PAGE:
ANALYSIS As the future rushes in: Tuition hikes and horses and buggies vs. MOOCs and Innovation
by Patrick B. McGuigan, editor
OKLAHOMA CITY – Tuition at Oklahoma’s 25 public colleges and universities will go up an average of 8.4 percent this year, the Associated Press reports. Hikes for undergraduates will range from Langston’s 3.7 percent boost to about 13 percent at Rose State.
The state Higher Education Regents and Chancellor Glen Johnson contend higher tuition was needed after the Legislature trimmed direct support in response to this year’s comparatively tight revenues.
Per student, the price increase averages about $417 a year.
Even in the “salad days” for budgeteers (before 2014) Higher Education costs for families increased methodically. The latest tuition hike fits a sustained pattern for Oklahoma’s tax-financed colleges and universities.
And, it fits the national pattern of accelerating tuition and fees.
Oklahoma Taxpayers generously back Higher Education
Despite poor-mouthing from defenders of the status quo, Byron Schlomach of the 1889 Institute honors the dedication to education funding demonstrated by taxpayers:
“Despite Oklahomans’ relatively low incomes, the state spends handsomely on higher education. On average, states devote 8.1 percent of their state and local spending on higher education. Oklahoma devotes 10.4 percent of its spending to higher education. While states spend an average of about 1.6 percent of their GSP on higher education, Oklahoma spends 1.9 percent of its GSP on higher education.”
Tuition hikes are framed as virtually a matter of natural law, as inevitable as the rising sun, the August heat, and dry conditions in western Oklahoma.
Are they? No – higher costs in higher education are not as inevitable as the Oklahoma wind.
Langston and OCU seek cost efficiencies
Langston was an exception to near-double-digit-increase rule for tuition. Leaders there have started, for the Oklahoma City branch, a partnership and “next-door” relationship with Millwood Schools, creating efficiencies and greater collaboration. Millwood’s high school students will have greater opportunities (as in private and suburban secondary schools) for “more course options for concurrent enrollment — college classes taken while they still are in high school.”
Dr. Steven Agee, dean of Oklahoma City University’s Meinders School of Business, announced a 37 percent reduction in tuition for master’s degree programs in energy. Agee, who was in the oil and gas business for more than two decades before entering the groves of academia, commented, “Given the energy industry’s response to the downturn, with layoffs, cutbacks and even some reorganization filings, we thought it would be appropriate to restructure the price of our educational products to assist current and prospective students.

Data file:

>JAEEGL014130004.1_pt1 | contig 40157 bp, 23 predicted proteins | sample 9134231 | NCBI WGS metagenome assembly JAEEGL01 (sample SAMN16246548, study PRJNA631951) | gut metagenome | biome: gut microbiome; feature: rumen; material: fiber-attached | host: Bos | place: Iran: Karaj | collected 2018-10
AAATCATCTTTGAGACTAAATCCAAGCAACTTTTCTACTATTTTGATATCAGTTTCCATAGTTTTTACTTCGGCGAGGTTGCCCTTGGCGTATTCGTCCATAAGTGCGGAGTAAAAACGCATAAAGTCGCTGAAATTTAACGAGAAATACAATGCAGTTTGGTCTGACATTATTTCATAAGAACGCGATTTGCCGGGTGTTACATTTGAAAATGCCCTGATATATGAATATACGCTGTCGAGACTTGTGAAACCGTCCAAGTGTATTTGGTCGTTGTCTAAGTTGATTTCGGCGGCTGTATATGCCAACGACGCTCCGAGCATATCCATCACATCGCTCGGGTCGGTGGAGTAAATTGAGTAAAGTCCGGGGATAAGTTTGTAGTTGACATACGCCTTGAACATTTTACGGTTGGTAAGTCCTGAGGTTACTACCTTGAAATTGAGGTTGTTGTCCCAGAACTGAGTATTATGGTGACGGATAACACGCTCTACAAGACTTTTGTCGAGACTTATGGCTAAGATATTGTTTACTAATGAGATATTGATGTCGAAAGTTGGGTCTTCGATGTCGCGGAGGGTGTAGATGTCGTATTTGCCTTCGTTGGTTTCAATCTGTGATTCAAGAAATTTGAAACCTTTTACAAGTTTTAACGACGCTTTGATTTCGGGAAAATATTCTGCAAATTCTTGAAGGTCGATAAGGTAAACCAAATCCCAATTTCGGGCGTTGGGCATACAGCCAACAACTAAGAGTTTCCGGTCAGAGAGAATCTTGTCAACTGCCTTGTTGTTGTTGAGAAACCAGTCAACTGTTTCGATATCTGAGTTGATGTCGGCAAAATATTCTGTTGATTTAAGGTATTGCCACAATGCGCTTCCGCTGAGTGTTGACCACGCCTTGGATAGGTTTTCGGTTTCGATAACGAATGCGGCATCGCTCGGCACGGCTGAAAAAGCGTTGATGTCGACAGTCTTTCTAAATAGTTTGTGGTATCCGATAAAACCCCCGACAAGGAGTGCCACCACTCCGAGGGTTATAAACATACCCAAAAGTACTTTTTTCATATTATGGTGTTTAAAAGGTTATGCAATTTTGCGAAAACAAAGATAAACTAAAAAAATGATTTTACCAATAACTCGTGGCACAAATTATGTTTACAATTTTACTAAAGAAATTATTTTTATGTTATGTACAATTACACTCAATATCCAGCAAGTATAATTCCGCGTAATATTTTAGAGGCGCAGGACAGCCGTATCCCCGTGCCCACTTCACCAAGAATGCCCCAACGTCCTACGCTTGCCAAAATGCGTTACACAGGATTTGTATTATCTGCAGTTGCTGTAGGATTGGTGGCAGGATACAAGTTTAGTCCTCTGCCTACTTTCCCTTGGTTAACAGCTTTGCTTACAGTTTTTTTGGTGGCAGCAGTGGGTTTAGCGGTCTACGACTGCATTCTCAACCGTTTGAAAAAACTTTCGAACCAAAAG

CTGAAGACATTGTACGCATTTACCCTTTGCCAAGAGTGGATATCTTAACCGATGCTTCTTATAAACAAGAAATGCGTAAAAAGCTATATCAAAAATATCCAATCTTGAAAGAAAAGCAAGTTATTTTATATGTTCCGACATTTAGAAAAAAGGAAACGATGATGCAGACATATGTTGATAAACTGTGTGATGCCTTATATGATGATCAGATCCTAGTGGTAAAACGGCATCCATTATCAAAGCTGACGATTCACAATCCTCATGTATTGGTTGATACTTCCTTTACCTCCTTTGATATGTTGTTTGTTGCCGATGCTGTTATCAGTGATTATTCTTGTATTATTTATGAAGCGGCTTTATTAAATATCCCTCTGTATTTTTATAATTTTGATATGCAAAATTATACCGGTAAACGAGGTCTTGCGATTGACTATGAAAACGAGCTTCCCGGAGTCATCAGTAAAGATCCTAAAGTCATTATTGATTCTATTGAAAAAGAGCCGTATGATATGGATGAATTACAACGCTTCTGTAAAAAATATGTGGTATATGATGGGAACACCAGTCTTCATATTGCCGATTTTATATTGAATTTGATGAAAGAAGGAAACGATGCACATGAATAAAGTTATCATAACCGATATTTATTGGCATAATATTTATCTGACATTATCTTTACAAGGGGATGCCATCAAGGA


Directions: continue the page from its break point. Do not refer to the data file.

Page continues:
“Now is the time for industry employees to focus on a differentiator; that is, something that will separate one employee from another, particularly given that over the next 10 years many of the existing executives in the C-suite will be retiring.”
Shocking, but there it is: Despite no taxpayer subsidy, an institution responsive to market realities.
Listening to the Three Amigos – Ideas for combining quality with lower cost
Schlomach is state policy director at the 1889 Institute. At a recent press conference, he was joined by Perspective editor Brandon Dutcher and former Oklahoma Gov. Frank Keating.
Their conversation felt innovative – yet was drawn from existing models that promote efficiency, productivity and affordability:
As the Oklahoma Council of Public Affairs (OCPA) points out, Oklahoma’s non-instructional college and university workforce is “is a starling 61 percent higher than the national average. It is the fourth highest in the country.” Nipping that to the national average would save more than $328 million a year in wages and salaries to finance better instruction,
Here’s another idea: “Require professors to teach more.” That’s an idea University of Oklahoma President David Boren used to support.
To avoid confusion about the point here, as Dutcher observed, there is a need for pure research, especially in hard sciences. Still, it makes sense to have full professors actually teach a full load (say, 12 hours).
The three Amigos (Schlomach, Keating and Dutcher) cheerfully laid out specifics. Dutcher hopes this effort will “jump-start the conversation” after a disappointing year at the state Capitol.
Schlomach outlined the concepts.
First, the Regents should create an “Oklahoma Freshman Academy” aiming “to provide Oklahoma residents low-cost general education courses that can be transferred and count towards a degree offered by any Oklahoma public college or university.”
This is not pie-in-the-sky stuff. It builds on the web-based EdX (Harvard/MIT) program, Arizona State University’s Global Freshman Academy, and StraightLiner, systems deemed “massive online open courses” (MOOCs).
Second, the state should build a more direct partnership with Western Governors University (WGU), which Keating helped establish 19 years ago – today with an enrollment greater than the University of Oklahoma and Oklahoma State University combined.